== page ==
A recent post on the U.S. News & World Report blog “Policy Dose” skewered the rising popularity of online reviews in the healthcare sector. The author argued they’re worthless:
The argument is misguided. I know. I used to feel the way he did. Then, we analyzed the data. We’re now reformed skeptics. First, some background.
The “healthcare is not a restaurant” analogy
Applying the author’s argument to restaurants, consumers are equally unqualified to judge the culinary prowess of the chef at their favorite upscale bistro. How many of us actually pull out a meat thermometer before eating? We poke, prod, color check and eat. Nonetheless, we’re the experts of our own experiences with the chef, mechanic, exterminator… or doctor.
“Anybody can say if the steak is too chewy, the atmosphere is not pleasant, or the waitress is rude.” – Niam Yaraghi
Similarly, as patients, we can tell if our wait time is too long, the front office/check-out staff is poorly trained, or the doctor, PA or nurse has terrible bedside manner. We can also identify whether or not our condition improved.
When a patron rates a restaurant, he is not rating whether the meal was cooked to the technical specifications that the culinary discipline and the FDA call for.
The person enjoying the meal cares about the satisfaction the meal provides, not the technical know-how that went into making the meal. The ambiance of the restaurant, the efficiency, friendliness and professionalism of the servers, and the quality of the ingredients – these are the factors tipping the balance for “elite” Yelpers, positive or negative. More often than not, bad restaurant experiences feature a rude waiter, delayed service, distracting decor, or a bone in your Chilean sea bass.
In online reviews, consumers share their experiences. Arguing that healthcare consumers are “neither qualified nor capable of evaluating the quality of the medical services they receive” misses the point, and unfairly tarnishes a worldwide trend that shows no signs of letting up. The statement also mischaracterizes the role of online reviews. Is the average consumer any more likely to be educated about the culinary techniques used to prepare a souffle than a medical technique used in suturing? No.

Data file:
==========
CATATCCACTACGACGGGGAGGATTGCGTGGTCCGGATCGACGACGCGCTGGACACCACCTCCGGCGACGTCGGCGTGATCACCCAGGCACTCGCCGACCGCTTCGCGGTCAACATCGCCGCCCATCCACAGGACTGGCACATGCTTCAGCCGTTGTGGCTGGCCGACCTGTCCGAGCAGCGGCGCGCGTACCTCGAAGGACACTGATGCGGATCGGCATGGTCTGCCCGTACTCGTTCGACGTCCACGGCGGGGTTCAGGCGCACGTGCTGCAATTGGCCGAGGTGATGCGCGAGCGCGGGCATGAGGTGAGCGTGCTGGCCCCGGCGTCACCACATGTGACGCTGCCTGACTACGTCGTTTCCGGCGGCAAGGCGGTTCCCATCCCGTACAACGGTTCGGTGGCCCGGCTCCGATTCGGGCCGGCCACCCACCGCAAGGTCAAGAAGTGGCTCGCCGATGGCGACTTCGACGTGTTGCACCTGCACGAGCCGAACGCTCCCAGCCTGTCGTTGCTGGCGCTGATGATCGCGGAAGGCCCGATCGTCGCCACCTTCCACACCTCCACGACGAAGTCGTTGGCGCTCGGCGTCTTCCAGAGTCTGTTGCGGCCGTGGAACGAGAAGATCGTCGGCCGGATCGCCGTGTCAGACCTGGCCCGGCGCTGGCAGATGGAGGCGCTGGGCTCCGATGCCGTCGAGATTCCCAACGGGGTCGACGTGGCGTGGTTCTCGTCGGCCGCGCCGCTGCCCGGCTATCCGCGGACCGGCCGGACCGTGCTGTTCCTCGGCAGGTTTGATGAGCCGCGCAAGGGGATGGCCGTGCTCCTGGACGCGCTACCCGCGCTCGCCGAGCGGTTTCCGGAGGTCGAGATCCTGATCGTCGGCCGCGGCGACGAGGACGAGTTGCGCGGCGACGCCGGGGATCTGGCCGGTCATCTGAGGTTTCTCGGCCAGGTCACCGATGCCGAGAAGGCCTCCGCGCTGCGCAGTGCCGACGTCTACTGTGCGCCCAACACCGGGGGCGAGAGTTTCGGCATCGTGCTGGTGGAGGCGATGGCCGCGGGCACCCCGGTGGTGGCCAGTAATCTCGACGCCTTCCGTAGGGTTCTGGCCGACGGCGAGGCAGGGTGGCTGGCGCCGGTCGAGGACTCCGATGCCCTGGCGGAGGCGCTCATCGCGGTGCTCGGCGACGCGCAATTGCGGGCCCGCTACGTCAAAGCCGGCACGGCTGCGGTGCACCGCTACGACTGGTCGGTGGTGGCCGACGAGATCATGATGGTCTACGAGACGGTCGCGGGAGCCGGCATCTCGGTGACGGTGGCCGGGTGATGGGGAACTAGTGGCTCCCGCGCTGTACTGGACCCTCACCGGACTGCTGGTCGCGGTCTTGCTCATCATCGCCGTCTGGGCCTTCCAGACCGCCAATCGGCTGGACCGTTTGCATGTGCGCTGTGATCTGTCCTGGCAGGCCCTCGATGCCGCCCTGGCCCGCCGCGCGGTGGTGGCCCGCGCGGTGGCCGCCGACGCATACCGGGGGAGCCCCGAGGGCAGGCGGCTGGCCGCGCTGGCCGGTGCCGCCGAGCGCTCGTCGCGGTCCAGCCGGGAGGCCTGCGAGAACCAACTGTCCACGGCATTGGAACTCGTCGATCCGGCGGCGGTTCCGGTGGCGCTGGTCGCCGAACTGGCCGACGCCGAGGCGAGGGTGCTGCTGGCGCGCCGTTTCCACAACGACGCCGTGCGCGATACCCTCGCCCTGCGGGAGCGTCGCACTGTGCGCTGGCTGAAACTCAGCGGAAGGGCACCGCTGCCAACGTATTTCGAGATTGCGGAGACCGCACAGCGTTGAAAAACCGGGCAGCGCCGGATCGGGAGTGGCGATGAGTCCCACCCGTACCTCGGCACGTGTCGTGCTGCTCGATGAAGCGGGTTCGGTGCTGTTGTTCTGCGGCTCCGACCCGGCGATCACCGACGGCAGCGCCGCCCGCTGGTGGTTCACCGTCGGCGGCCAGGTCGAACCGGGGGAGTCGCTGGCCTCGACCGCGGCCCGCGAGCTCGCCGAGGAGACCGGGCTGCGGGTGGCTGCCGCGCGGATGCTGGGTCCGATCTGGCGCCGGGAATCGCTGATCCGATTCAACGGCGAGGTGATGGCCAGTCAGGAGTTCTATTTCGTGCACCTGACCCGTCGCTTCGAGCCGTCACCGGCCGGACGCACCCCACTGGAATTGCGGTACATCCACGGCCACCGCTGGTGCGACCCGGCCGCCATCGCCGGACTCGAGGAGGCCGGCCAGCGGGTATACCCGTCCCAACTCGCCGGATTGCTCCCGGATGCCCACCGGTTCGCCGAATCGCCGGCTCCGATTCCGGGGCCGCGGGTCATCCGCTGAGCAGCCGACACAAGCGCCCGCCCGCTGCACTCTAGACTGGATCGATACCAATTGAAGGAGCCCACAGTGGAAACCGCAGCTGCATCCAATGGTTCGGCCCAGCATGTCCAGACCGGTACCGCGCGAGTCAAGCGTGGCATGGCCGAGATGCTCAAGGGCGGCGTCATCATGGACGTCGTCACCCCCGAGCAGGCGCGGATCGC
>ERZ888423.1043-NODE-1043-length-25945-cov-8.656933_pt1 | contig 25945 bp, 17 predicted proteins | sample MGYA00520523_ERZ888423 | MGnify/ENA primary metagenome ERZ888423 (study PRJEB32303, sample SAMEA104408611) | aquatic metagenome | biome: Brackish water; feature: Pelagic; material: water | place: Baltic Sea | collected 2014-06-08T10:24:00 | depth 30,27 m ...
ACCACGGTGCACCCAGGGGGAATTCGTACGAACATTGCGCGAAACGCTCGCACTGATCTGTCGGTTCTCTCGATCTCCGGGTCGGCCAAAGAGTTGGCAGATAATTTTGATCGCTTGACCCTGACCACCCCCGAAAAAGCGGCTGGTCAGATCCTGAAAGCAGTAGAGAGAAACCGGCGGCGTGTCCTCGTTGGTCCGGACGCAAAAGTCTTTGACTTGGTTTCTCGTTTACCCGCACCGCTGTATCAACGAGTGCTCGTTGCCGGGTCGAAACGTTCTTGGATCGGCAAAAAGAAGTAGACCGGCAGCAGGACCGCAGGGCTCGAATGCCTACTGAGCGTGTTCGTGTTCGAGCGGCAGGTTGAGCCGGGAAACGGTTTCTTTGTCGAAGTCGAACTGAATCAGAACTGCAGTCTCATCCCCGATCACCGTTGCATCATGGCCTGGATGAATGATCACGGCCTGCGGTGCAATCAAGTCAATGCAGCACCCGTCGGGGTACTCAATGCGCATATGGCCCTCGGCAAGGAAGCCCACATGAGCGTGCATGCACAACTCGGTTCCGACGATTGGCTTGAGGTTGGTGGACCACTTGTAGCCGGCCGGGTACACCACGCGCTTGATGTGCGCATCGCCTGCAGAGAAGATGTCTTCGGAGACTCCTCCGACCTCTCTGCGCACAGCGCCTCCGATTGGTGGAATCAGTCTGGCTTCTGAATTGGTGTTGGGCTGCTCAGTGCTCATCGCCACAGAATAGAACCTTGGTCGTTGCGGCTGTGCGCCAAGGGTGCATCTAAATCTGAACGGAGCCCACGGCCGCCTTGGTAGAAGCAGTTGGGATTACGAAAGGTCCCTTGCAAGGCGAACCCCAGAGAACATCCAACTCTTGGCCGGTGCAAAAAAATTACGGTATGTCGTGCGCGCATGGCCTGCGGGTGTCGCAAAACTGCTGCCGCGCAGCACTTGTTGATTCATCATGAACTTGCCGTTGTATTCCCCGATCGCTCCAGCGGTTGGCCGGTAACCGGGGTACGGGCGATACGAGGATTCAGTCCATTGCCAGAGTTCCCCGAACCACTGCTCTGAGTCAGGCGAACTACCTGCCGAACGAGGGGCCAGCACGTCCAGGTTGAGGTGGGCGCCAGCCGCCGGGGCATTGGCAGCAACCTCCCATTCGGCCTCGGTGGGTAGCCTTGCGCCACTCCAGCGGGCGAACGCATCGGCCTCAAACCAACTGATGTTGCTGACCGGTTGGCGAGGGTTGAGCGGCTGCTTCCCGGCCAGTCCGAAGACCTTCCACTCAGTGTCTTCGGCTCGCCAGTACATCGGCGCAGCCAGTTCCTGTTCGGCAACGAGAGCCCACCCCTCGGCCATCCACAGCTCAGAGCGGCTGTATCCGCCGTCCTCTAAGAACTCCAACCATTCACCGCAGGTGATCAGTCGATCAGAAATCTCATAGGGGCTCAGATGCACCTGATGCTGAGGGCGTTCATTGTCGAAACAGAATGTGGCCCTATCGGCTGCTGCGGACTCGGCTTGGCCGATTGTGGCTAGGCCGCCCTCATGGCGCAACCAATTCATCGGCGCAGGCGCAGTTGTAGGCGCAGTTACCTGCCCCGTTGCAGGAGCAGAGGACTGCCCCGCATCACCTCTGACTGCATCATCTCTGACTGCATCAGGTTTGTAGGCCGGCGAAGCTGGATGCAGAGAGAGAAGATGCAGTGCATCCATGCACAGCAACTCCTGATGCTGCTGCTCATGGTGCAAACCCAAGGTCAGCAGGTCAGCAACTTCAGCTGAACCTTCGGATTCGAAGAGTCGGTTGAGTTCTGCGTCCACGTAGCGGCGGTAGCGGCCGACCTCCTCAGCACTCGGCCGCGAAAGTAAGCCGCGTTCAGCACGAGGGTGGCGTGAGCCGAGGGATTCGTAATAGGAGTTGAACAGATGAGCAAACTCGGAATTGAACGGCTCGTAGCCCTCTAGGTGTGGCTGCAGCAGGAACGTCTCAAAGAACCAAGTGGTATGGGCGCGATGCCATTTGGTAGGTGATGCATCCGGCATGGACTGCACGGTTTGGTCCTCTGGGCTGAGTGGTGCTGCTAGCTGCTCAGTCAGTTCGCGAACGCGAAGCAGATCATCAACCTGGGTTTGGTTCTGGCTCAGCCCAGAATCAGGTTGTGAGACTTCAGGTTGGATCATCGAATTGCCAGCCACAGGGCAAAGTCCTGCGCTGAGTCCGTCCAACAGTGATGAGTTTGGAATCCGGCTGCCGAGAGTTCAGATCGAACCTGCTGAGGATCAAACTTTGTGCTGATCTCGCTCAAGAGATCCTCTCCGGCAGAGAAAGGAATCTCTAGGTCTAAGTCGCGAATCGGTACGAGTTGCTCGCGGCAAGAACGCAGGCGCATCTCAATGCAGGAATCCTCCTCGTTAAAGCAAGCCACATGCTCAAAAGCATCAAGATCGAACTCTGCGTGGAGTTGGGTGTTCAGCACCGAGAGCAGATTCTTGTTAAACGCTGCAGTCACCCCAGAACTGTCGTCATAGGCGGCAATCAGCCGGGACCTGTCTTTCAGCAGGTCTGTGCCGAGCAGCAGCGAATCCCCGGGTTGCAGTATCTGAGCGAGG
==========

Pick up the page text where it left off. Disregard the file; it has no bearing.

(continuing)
Health care consumers are not rating the doctor, the hospital or the family practice they visit – they are rating the patient experiences that doctors, hospitals and family practices provide.
The bottom line is… they’re rating.
Crowdsourcing to the “best”
Consumers want to share their experiences, tapping into what their peers think about the seemingly everyday tasks like car repairs, medical appointments or filing taxes. Luckily, the all-encompassing social media ecosystem has amplified the simple “Hey, how is your insurance guy?” neighborly exchange into a never-ending stream of information about the “best” neighborhood guy, in every neighborhood.
Give Yaraghi credit where credit is due, crowdsourced information has repeatedly been proven reliable – “While people have different tastes and thus evaluate similar qualities differently, the overall ratings provided by a large enough sample of patrons give a fairly good sense of what is going on in that
Back to our original premise.
Can reviews be trusted?
“Patients are neither qualified nor capable of evaluating the quality of the medical services they receive.” – Niam Yaraghi
We were skeptical, too. So, we did the research. Here’s what we learned. A doctor’s online reputation correlates with proxies for quality of care – namely safety and clinical outcomes. In 2012, our study in The Journal of Medical Internet Research analyzed the online reputations of “high volume surgeons” and “low volume surgeons” across three surgical procedures (lumbar surgery, knee replacement and bariatric surgery). High volume surgeons had better safety records and clinical outcomes than low volume surgeons. The results showed that online reviews can be used to differentiate between the two surgeon groups. The study was the first to conclude that online reviews could be used to predict the quality of care of doctors – precisely the point the blog’s author dismissed.
The result of a single study is not the end of the story – more research is needed. Nonetheless, the findings reflect the emerging reality that healthcare consumers are, more than ever, utilizing the Internet to make and affirm their medical choices. This is a good thing.
Increasingly, consumers are finding and using their voices in online settings. Let us know what you think – are patients qualified to comment on their own experiences with their medical providers?